The stretch run to the end of the season kicks off for the Detroit Lions and Arizona Cardinals today at State Farm Stadium in Arizona.
For the Lions, it marks an opportunity to snap a two-game losing streak and start the last quarter of their season off on a good note.
For the Cardinals, last week’s upset in Lambeau Field over the Packers was a nice win they’d like to validate with another one today.
Here are five things to look out for in today’s matchup:
DECIMATED CARDINALS FRONT
Arizona head coach Steve Wilks said this week that in all the years he’s been in football he’s never seen one unit hit with as many injuries as the Cardinals’ offensive line has had to deal with throughout the course of this season.
Six linemen have gone on IR and the Cardinals are set to start three rookies upfront against the Lions. Wilks said all they can do is prepare with a next-man-up mentality.
Arizona is facing a Detroit front that’s playing some pretty inspired football right now led by Pro Bowl candidate Damon Harrison. He, A’Shawn Robinson and the rookie Da’Shawn Hand have been pretty disruptive since Harrison’s arrival via trade in late October. They’ll hope to continue that today against a cast of rookies and backups upfront for Arizona.
ANOTHER ELITE PASS RUSHER
The Lions squared off against the NFL sack leader Aaron Donald (16.5) last week and lost, both on the scoreboard and in the box score. Donald recorded two sacks and hit quarterback Matthew Stafford four times. Stafford was hit 11 times total by the Rams’ defense.
This week the Lions will square off against another good pass rusher in Arizona’s Chandler Jones, who is currently third in the NFL with 12.0 sacks. Last week the pressure was on the interior linemen facing off against defensive tackles Donald and Ndamukong Suh. Jones brings pressure from the edge, so Detroit’s tackles will be tested this week, particularly left tackle Taylor Decker.
Dating back to 2016, when he was acquired via trade by the Cardinals, Jones leads the NFL in sacks (40.0) and tackles for loss (55).
WHO STEPS UP?
With no Kerryon Johnson for a third consecutive game, the Lions are again severely shorthanded at their skill positions. LeGarrette Blount will likely take over the main running duties again, and Kenny Golladay is the No. 1 receiver, but who steps up beyond those two?
Bruce Ellington has caught 19 passes the last three weeks, but for just 115 yards. Tight end Levine Toilolo had a big game last week vs. the Rams (four catches for 90 yards), but that was an outlier to his normal production this year. Can he or another one of Detroit’s tight ends step up again? Can Theo Riddick break a couple big gains in the passing game?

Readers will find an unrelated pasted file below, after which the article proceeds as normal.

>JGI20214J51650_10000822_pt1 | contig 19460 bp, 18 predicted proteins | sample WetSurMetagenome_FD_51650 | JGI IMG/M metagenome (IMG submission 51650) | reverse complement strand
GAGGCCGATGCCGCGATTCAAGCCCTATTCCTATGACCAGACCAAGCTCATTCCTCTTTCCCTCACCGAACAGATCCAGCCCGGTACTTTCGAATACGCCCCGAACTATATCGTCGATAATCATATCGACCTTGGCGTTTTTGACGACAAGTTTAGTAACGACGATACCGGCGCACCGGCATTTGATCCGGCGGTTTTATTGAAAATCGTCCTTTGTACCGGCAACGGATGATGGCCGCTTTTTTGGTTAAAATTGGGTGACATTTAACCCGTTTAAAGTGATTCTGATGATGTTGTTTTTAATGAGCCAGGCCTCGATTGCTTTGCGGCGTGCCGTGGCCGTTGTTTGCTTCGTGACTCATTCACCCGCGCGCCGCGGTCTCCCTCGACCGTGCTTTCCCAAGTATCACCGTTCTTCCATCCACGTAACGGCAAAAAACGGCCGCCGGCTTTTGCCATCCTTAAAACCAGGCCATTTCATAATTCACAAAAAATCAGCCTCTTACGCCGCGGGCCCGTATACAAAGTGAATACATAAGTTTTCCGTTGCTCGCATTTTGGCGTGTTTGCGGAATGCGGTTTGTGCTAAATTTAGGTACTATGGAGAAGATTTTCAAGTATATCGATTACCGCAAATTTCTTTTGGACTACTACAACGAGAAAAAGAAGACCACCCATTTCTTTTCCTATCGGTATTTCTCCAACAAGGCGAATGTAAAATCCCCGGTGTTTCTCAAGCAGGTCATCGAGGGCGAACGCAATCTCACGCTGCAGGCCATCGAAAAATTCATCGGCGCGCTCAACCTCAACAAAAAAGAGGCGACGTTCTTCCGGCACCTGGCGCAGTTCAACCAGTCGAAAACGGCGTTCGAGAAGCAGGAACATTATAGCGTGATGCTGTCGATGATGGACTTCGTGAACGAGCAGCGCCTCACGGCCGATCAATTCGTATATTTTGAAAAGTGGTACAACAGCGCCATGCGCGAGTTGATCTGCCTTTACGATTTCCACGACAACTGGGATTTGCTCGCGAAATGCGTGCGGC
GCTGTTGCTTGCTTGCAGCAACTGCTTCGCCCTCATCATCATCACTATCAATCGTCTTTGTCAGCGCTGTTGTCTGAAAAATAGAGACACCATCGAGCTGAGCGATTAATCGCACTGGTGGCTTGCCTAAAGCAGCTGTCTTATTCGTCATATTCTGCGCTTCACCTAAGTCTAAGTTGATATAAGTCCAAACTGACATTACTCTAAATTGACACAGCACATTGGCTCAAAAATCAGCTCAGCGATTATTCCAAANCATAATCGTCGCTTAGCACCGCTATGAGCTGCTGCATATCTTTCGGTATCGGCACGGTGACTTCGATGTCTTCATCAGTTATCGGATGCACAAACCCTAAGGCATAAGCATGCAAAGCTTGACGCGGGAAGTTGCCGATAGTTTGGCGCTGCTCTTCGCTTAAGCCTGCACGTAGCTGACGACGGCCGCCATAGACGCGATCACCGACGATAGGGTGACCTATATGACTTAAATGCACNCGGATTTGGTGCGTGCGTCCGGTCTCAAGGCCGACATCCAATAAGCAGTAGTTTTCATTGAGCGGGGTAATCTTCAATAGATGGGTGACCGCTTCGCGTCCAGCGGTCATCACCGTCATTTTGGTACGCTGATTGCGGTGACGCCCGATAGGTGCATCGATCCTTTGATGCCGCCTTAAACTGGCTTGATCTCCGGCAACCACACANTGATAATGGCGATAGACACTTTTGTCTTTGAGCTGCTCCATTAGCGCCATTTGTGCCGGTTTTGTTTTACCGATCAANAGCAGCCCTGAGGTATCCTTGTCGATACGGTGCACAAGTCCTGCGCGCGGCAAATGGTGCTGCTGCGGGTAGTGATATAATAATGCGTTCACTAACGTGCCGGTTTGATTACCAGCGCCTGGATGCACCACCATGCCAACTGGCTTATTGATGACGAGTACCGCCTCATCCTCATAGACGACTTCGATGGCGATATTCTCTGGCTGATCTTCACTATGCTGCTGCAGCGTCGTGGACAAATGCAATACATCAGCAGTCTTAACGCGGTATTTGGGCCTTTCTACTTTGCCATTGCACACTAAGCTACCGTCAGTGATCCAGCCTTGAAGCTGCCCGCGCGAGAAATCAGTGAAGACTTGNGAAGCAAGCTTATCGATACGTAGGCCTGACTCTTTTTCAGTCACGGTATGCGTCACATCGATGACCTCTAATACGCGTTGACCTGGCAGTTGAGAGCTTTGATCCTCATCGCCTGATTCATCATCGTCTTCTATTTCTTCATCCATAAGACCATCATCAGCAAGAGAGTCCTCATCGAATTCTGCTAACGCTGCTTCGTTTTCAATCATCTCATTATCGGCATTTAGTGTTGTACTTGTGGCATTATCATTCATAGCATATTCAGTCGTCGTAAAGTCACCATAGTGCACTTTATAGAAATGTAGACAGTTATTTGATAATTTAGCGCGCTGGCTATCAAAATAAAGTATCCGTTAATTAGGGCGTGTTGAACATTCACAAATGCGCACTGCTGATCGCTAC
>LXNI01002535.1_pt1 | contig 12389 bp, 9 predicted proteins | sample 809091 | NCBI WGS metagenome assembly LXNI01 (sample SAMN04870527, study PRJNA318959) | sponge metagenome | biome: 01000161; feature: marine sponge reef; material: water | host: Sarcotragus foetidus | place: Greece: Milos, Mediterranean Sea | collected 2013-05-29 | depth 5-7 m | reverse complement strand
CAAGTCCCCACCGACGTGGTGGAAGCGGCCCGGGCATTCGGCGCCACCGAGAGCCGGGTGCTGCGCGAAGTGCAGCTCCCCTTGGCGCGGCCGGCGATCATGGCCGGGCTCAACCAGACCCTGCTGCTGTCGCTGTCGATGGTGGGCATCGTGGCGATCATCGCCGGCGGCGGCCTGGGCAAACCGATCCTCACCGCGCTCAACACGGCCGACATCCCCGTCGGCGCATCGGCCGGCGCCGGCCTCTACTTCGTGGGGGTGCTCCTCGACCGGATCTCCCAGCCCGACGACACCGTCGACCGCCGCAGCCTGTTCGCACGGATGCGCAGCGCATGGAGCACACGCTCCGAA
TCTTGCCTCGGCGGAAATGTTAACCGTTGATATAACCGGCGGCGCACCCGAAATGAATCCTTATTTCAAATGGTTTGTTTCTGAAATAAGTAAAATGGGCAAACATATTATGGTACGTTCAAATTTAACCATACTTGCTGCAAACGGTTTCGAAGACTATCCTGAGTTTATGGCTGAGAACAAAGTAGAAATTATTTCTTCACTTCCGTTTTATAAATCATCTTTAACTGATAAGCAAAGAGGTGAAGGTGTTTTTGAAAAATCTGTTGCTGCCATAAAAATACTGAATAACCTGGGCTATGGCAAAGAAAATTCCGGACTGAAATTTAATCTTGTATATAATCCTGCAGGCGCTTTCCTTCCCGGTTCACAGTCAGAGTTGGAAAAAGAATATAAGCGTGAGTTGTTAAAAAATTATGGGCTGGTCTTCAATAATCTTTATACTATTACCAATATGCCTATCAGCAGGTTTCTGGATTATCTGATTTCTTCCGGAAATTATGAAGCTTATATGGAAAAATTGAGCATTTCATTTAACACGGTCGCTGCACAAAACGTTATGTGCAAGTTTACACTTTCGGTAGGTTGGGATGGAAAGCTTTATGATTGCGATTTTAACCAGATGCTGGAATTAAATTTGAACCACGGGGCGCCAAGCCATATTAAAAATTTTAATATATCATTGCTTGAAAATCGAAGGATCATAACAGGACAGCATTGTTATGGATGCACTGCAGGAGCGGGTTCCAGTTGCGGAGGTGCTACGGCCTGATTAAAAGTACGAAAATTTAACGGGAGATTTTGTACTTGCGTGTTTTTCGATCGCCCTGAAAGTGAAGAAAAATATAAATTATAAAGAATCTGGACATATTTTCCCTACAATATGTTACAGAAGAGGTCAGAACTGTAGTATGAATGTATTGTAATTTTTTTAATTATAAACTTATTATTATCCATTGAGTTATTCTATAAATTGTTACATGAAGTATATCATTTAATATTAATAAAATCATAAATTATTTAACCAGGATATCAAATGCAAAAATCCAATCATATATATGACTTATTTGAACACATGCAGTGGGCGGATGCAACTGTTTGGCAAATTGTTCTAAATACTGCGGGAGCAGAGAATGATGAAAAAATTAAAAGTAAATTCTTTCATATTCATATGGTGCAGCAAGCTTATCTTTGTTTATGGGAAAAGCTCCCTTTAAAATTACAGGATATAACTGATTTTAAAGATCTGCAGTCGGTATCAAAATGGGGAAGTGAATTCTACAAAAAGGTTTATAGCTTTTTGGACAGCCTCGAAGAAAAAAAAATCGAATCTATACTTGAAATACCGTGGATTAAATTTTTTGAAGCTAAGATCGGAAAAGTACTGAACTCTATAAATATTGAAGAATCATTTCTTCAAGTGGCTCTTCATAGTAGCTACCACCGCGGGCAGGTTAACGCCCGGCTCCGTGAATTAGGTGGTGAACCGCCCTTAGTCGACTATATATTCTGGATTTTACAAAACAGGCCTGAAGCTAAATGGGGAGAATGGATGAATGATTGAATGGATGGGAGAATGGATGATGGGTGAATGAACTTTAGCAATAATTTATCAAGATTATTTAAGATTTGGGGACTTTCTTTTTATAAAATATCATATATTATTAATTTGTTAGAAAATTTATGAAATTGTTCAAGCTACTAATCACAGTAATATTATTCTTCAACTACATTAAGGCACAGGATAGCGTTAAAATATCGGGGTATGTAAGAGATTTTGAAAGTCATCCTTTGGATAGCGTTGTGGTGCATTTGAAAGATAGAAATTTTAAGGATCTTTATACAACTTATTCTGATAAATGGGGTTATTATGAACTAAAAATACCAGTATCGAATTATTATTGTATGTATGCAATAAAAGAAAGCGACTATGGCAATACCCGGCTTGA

Arizona’s defense ranks 23rd in points allowed (25.8), fourth against the pass (220.4) and 29th against the run (140.9). Who steps up and makes a play?
FACING ANOTHER GREAT BACK
It was only two seasons ago Cardinals running back David Johnson earned first-team All-Pro honors after recording more than 2,000 combined rushing and receiving yards and 20 touchdowns.
He lost all of last season after being injured in a Week 1 defeat in Detroit.
His numbers are down this season (761 rushing & 328 receiving), but he does have eight total touchdowns and is more than capable of going off on the Lions' defense if they lose track of him.
Detroit doesn’t have a great track record this season against elite backs. Both Ezekiel Elliott and Todd Gurley had big games against Detroit.
The Lions will have to be very conscious about not letting Johnson beat them.
It’s been a down year for Stafford statistically. He’s been knocked around and is missing a lot of his weapons at the skill positions, but if the Lions are going to win on the road today for just the second time this season, Stafford has to be better.
He’s turned the ball over in the fourth quarter twice in each of the last two weeks, both close games at the time. Stafford’s turned the ball over eight times total in the fourth quarter of contests this season.
It’s hard to watch Stafford stand there and wait for players to come open that often times never do, but the 10-year vet has to figure out a way to get it done and take better care of the football in the process.